Tuesday, May 29, 2007

Journey To The Other Side Of The Desk

I recently completed my first teaching appointment as a teaching assistant in the history department. I have to admit I went into this whole exercise a bit reticent...here I am, for the first time doing something close to what I will (hopefully) do for the rest of my life. What if I think it sucks? What if I am really bad at it?

Legitimate concerns, or at least I think they were.

Well, turns out that I don't think it sucks and apparently I am not really bad at it. In fact, it seems that I have somewhat of a knack for these things.

(Huge sigh of relief).

I TA'ed a 400-level (mostly juniors and seniors) class on the history of Imperial Russia, 1801-1917, a subject that I have a lot of experience with. If there is a European country that I know almost as well as Britain or Ireland, it's Russia. It is an interesting time period: defeating Napoleon, the Crimean War, the Great Reforms, the 1905 Revolution. Interesting people therein, too, everyone from Pushkin to Rasputin to Sergei Witte to Konstantin Pobedonostsev and many, many more.

I got to crush commonly held misconceptions (the British were the central factor in the defeat of Napoleon, all the tsars were iron-fisted autocrats, Russia was the most centralized state in Europe) and reinforce others (all of the bad stuff you know about Nicholas II is all true). Wars, famines, revolutions, angry peasants, clueless nobles, raving revolutionaries...great stuff.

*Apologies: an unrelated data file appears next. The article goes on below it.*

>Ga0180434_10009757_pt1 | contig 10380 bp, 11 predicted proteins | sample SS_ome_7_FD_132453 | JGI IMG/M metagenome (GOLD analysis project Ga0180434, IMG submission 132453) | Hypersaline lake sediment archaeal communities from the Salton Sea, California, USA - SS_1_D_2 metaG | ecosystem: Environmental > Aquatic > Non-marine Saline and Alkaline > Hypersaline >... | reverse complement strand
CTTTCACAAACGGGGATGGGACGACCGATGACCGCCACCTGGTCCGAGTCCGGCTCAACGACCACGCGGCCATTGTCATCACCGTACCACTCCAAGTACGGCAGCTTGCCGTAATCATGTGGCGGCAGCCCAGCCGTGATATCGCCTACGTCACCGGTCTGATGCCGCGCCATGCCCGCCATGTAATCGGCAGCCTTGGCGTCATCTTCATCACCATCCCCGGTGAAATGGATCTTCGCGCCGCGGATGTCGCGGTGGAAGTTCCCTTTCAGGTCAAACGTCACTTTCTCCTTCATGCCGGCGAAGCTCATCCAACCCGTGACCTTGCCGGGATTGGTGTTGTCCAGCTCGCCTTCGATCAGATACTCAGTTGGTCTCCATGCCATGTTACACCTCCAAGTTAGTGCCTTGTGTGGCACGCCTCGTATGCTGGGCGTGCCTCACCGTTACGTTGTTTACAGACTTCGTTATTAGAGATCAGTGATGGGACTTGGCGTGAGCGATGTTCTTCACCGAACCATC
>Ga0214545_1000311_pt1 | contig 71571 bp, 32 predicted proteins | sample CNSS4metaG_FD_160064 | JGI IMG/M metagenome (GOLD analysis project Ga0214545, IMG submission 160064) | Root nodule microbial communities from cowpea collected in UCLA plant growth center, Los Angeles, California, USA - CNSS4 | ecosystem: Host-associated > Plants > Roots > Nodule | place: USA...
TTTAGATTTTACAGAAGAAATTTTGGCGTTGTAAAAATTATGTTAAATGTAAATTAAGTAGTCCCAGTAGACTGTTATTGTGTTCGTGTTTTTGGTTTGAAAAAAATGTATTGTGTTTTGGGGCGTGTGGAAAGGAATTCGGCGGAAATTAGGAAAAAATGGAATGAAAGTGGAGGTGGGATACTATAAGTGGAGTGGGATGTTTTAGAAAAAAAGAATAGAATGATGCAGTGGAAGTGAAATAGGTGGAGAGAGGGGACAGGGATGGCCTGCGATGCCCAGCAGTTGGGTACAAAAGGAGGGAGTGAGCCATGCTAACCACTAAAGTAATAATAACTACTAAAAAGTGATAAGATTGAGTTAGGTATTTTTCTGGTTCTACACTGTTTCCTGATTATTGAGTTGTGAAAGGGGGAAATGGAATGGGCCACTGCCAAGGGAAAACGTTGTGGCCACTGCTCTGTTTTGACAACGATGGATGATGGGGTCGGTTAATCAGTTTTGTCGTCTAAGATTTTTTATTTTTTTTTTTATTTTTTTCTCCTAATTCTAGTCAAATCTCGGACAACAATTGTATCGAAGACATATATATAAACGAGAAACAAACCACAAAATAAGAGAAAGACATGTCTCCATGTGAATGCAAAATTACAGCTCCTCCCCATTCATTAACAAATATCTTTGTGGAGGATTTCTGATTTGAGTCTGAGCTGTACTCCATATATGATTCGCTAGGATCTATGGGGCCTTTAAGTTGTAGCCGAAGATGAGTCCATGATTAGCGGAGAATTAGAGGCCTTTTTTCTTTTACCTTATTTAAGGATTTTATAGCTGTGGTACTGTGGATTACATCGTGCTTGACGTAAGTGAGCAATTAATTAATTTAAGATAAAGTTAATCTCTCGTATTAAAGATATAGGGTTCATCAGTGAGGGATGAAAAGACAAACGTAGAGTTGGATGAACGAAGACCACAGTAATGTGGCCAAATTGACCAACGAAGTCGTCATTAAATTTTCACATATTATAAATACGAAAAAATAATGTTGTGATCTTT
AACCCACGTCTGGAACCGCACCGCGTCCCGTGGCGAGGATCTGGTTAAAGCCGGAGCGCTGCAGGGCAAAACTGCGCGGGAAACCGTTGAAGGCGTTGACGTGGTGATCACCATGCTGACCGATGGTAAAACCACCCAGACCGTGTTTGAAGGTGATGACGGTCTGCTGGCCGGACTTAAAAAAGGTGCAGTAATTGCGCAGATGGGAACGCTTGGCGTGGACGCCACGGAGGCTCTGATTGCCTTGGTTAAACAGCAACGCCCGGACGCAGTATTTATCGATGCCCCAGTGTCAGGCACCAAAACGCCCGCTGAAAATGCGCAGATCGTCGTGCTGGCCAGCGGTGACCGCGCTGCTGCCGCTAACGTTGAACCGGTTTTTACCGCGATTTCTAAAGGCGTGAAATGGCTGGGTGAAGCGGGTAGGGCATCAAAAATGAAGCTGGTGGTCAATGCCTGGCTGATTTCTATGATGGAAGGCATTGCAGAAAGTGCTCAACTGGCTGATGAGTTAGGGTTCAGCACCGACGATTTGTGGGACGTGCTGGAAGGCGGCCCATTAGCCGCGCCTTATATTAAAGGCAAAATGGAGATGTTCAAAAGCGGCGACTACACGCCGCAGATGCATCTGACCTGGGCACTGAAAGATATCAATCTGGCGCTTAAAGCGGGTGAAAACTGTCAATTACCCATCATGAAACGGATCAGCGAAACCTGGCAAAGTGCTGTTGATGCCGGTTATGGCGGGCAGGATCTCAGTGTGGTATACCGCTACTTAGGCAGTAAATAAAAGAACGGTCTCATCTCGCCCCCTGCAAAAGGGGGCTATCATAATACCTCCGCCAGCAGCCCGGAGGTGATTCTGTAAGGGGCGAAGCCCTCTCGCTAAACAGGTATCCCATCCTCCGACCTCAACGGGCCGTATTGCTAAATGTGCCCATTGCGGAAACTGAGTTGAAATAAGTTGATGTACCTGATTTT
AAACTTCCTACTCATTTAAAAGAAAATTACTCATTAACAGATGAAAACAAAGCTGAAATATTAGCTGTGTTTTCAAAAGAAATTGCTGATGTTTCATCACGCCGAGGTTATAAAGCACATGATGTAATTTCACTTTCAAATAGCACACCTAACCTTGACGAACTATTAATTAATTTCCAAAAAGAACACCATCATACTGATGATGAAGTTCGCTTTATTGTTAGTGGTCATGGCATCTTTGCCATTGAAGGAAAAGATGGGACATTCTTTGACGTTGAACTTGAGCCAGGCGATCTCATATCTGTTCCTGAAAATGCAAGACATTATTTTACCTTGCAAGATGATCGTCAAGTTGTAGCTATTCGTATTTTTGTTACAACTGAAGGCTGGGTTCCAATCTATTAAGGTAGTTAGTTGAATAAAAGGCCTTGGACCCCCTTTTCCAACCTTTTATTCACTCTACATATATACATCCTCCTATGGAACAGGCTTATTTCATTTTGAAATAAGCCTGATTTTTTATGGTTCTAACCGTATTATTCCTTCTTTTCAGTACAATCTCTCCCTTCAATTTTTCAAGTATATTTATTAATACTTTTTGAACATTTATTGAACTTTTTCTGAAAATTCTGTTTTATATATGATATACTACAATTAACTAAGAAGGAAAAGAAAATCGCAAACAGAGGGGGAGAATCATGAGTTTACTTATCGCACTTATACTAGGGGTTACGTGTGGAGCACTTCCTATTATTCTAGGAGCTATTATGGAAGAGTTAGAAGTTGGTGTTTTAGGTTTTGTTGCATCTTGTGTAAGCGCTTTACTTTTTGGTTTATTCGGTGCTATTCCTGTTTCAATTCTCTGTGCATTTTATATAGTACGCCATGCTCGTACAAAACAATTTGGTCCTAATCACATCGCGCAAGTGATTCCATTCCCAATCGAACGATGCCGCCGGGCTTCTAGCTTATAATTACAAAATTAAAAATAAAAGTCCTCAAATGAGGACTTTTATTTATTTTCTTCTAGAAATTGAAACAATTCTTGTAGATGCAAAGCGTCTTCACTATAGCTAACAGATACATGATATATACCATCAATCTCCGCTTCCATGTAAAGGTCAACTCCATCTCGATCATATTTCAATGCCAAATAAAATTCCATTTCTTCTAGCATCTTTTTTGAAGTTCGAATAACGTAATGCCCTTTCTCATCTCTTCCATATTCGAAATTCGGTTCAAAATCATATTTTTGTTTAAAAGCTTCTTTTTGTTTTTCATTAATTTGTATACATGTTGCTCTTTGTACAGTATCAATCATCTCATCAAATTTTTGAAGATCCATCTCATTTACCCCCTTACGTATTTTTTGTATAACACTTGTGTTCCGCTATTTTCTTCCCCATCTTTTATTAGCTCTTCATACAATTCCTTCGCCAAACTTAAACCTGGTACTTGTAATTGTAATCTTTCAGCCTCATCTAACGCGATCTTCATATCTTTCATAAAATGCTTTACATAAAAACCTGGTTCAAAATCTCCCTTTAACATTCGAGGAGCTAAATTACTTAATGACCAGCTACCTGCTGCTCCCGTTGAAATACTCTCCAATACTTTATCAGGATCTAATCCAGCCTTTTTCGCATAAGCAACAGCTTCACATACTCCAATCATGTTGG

It took a few weeks to deal with some things, like the awkward silences (seems the best thing to do is let them stew and wait for someone to speak up) and the leading them where we needed to go (especially toward the end...dealing with senioritis sucks even more than having it).

All in all, I think everyone had a good semester, we learned, we laughed (usually at my feeble attempts at humor...I told a really bad joke about Lenin), we looked at a lot of maps, read hilarious (to me, at least) political cartoons from the Crimean War. It was great.

I also must admit that the ability to score people's performance, on a scale of my choosing, was a power that I have looked forward to having...it is not easy, but if you set definitive boundaries and make expectations as clear as possible, people at the very least cannot claim that their grades were given at random (although after fifty-six final exams, I was tempted by this system).

I thought it was a frightfully good wheeze overall...some of my students would not agree with that assessment...their fault, really.

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